‘Is going home in one piece too much to ask?’  – Paramedic steps down after assault

A PARAMEDIC who was verbally abused and spat at as she tried to help a patient has decided to leave her job.

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Julie Owen, a Welsh Ambulance Service Paramedic in Colwyn Bay, said the attack by a patient’s daughter has left her ‘hyper aware’ of threats.

While Julie has undergone counselling, she says she is no longer interested in the job she once loved.

 

The 56-year-old said: “I’ve suffered violence and aggression of many kinds over my 20-year career, and I guess this is the last one I’m prepared to deal with.

“They build up and up, and one day just become too much.

“I feared for my life that night, and the impact on me was something I didn’t expect.

“Is going home in one piece too much to ask?”

 

Julie and her colleague Emma Griffiths, an Emergency Medical Technician, were responding to a medical emergency in Shotton when the patient’s daughter became aggressive.

 

Emma, 49, who also has 20 years’ service, said: “We could hear shouting and screaming before we’d even entered the property.

“As we tried to treat the patient, her daughter took exception to the fact we’d asked her not to light a cigarette around the oxygen cylinder, which is flammable.

“At one point she tried to block the doorway with her hand, and when I asked her to move it, she started shouting about how useless we were and called me a fat, blonde bimbo.

“She was jumping up and down like a lunatic and was unstoppable.

“I’ve been verbally abused many times over my career, but this was my first physical assault.

“It shook me up because we were there to help.

“Assault should never be part of the job.”

 

Julie said: “She was verbally abusive throughout, and when we went to get pain relief for her mum, she became physically aggressive too.

“She threw glass at us, spat at us and came right up to our faces trying to punch us.”

 

Julie and Emma called for police back-up and the patient’s daughter was arrested.

Julie said: “Thank goodness the police responded so quickly and came to our aid.

“It’s unacceptable to assault any emergency worker – they’re there to help.

 

“I love my job as a paramedic but since the incident have lost interest in it and am hyper aware of what I could be facing in the community.

 

“To that end, I’ve decided to hang up my boots and secure another role in the service which means I’ll have less patient-facing contact.

“It’s a very sad way for me to end my career as a road paramedic.”

On 29 February 2024 at Mold Magistrates’ Court, Kirsty Walker, 33, of North Street, Shotton, was jailed for 20 weeks having previously admitted three offences of assaulting an emergency worker and one of using threatening or abusive words or behaviour.

 

She was also ordered to pay £50 in compensation to each of the victims.

To her colleagues in the ambulance service, Julie had this message.

“Violence and aggression should never be part of the job,” she said.

 

“Don’t just put up with it because one day it’ll come back and bite you, just like it did me.

“Staff should report any form of violence, even if it’s just a verbal threat, because if it goes unreported and no action is taken, your colleagues could find themselves in the same situation days later – or worse.”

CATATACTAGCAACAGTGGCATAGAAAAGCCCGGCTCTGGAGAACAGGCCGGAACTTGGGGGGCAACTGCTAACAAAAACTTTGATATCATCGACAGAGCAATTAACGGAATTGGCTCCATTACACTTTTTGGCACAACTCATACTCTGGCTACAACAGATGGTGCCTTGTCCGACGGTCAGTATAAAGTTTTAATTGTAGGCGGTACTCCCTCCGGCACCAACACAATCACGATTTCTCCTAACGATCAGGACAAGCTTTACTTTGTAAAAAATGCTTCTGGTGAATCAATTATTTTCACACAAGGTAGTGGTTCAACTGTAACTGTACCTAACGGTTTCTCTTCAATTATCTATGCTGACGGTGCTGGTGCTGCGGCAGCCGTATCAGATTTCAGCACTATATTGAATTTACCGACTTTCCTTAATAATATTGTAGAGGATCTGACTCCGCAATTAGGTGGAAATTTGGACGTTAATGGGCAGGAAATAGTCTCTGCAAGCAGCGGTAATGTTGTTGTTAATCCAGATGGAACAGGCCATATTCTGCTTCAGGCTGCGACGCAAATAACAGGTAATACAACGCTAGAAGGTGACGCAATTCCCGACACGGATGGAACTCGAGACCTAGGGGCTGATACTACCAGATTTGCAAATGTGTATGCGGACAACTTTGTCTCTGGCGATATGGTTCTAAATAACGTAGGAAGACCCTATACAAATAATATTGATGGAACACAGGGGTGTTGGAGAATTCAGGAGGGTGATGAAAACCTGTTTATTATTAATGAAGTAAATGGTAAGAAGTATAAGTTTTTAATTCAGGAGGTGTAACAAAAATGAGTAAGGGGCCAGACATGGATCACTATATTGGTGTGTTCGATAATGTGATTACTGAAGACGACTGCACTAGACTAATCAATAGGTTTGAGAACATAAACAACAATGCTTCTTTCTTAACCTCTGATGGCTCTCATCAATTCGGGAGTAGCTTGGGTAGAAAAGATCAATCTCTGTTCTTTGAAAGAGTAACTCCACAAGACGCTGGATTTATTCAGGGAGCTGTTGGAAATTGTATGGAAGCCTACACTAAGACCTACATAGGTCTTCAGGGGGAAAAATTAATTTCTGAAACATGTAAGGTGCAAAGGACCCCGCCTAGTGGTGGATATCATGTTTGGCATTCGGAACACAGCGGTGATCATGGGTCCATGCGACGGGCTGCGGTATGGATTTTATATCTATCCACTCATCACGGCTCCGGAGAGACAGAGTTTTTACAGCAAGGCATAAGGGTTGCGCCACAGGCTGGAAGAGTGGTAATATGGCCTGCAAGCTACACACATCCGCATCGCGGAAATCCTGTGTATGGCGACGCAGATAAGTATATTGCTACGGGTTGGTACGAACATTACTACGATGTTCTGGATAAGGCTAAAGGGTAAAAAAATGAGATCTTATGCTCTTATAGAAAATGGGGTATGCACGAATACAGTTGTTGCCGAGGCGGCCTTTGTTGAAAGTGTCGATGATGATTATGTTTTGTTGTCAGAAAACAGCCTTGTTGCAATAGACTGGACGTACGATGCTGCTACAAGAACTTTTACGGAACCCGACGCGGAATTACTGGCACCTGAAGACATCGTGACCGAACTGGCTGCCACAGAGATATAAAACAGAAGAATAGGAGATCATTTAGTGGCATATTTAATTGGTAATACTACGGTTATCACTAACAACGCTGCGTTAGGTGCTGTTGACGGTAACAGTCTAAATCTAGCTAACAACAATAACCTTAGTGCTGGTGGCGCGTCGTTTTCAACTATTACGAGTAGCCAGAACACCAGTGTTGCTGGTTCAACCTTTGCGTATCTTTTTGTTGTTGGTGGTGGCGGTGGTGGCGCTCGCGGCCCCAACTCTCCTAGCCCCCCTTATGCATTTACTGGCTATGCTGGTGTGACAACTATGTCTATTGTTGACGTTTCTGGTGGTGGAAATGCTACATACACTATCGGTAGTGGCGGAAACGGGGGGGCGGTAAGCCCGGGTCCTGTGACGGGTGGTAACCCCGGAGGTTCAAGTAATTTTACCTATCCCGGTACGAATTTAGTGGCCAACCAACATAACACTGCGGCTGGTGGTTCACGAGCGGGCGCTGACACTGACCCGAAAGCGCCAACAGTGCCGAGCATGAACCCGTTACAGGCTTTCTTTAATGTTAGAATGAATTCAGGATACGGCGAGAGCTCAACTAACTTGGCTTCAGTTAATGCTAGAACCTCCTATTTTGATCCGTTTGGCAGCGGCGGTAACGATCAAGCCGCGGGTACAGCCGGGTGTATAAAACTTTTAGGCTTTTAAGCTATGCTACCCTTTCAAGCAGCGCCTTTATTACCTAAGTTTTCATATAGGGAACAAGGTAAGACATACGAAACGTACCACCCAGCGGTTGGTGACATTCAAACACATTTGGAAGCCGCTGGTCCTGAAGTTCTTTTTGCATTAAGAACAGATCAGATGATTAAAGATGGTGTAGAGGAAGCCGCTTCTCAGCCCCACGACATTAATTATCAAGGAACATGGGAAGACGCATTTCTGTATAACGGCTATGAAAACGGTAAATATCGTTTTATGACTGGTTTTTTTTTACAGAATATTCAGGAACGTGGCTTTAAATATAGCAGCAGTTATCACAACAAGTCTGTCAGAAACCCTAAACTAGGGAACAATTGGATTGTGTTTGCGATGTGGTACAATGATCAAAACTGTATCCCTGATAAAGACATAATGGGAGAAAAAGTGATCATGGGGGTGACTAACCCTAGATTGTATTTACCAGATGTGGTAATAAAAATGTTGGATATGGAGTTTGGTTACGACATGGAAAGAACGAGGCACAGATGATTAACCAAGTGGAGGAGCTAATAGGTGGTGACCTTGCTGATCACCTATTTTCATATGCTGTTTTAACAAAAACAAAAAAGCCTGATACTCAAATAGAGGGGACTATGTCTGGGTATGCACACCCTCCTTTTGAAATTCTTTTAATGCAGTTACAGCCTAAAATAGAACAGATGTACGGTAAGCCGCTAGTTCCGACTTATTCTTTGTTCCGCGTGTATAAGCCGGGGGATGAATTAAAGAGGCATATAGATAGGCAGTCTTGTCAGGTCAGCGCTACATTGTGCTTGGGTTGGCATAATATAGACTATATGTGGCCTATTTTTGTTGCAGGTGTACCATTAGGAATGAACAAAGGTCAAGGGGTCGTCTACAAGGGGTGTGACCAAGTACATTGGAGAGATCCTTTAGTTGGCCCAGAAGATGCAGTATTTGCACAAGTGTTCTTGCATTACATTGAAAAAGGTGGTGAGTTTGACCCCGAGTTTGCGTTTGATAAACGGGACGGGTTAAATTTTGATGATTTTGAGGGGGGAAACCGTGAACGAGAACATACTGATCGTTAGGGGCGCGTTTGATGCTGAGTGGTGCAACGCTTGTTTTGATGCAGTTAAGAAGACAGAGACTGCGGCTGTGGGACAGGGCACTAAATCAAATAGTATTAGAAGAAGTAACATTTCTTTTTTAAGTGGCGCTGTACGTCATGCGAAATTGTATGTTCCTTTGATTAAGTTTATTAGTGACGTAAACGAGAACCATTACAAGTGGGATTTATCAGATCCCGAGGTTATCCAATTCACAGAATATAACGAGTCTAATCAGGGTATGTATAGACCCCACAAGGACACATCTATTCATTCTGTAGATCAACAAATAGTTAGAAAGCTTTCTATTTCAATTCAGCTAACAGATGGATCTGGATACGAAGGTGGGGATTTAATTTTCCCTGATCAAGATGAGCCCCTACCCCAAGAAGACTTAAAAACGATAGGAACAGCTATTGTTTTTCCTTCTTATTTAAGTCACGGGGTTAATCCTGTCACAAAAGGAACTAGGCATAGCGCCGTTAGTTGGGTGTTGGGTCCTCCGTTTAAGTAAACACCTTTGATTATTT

Jason Killens, Chief Executive of the Welsh Ambulance Service, said: “It’s heartbreaking to hear that Julie, who will have helped thousands of patients during her 20-year career, has decided to step down from her patient-facing role.

“What’s also frustrating is that Julie and Emma were there to help this person’s mother, so to obstruct them in the course of that and exhibit such obnoxious behaviour just beggars belief.

“Violence and aggression against emergency workers is unacceptable and we will always seek prosecution for those that choose to harm our people.

“Ambulance workers are there to help people, but they can’t fight for someone’s life if they’re fighting for their own.”

Wesley Williams, a District Inspector at North Wales Police, added: “Every single day, emergency service workers are often dealing with challenging situations and putting themselves in harm’s way to keep the public safe and to save lives.

“Being assaulted is not and should never be regarded as ‘part of the job’.

“Assault is a traumatic offence that causes great distress to anyone, and it is no different when the victim is an emergency worker.

“It is wholly unacceptable for them to be threatened, attacked, verbally abused or spat at – and those responsible should face the full force of the law.”

The Welsh Ambulance Service is a member of the NHS Wales Anti-Violence Collaborative, which was set up to improve the reporting of incidents and better support victims through the prosecution process.

Jonathan Webb, Chair of the Collaborative, which includes NHS Wales, Welsh police forces, the Crown Prosecution Service, Welsh Government and staff support organisations, said: “Any form of abuse or violence against emergency workers is unacceptable.

“The partners of the Anti-Violence Collaborative are actively working on initiatives to reduce violence and aggression encountered by colleagues.”

The Welsh Ambulance Service is also running a campaign to reduce the number of assaults on emergency workers in Wales.

Pledge your support on social media using the hashtag #WithUsNotAgainstUs or #GydaNiNidYnEinHerbyn.

 

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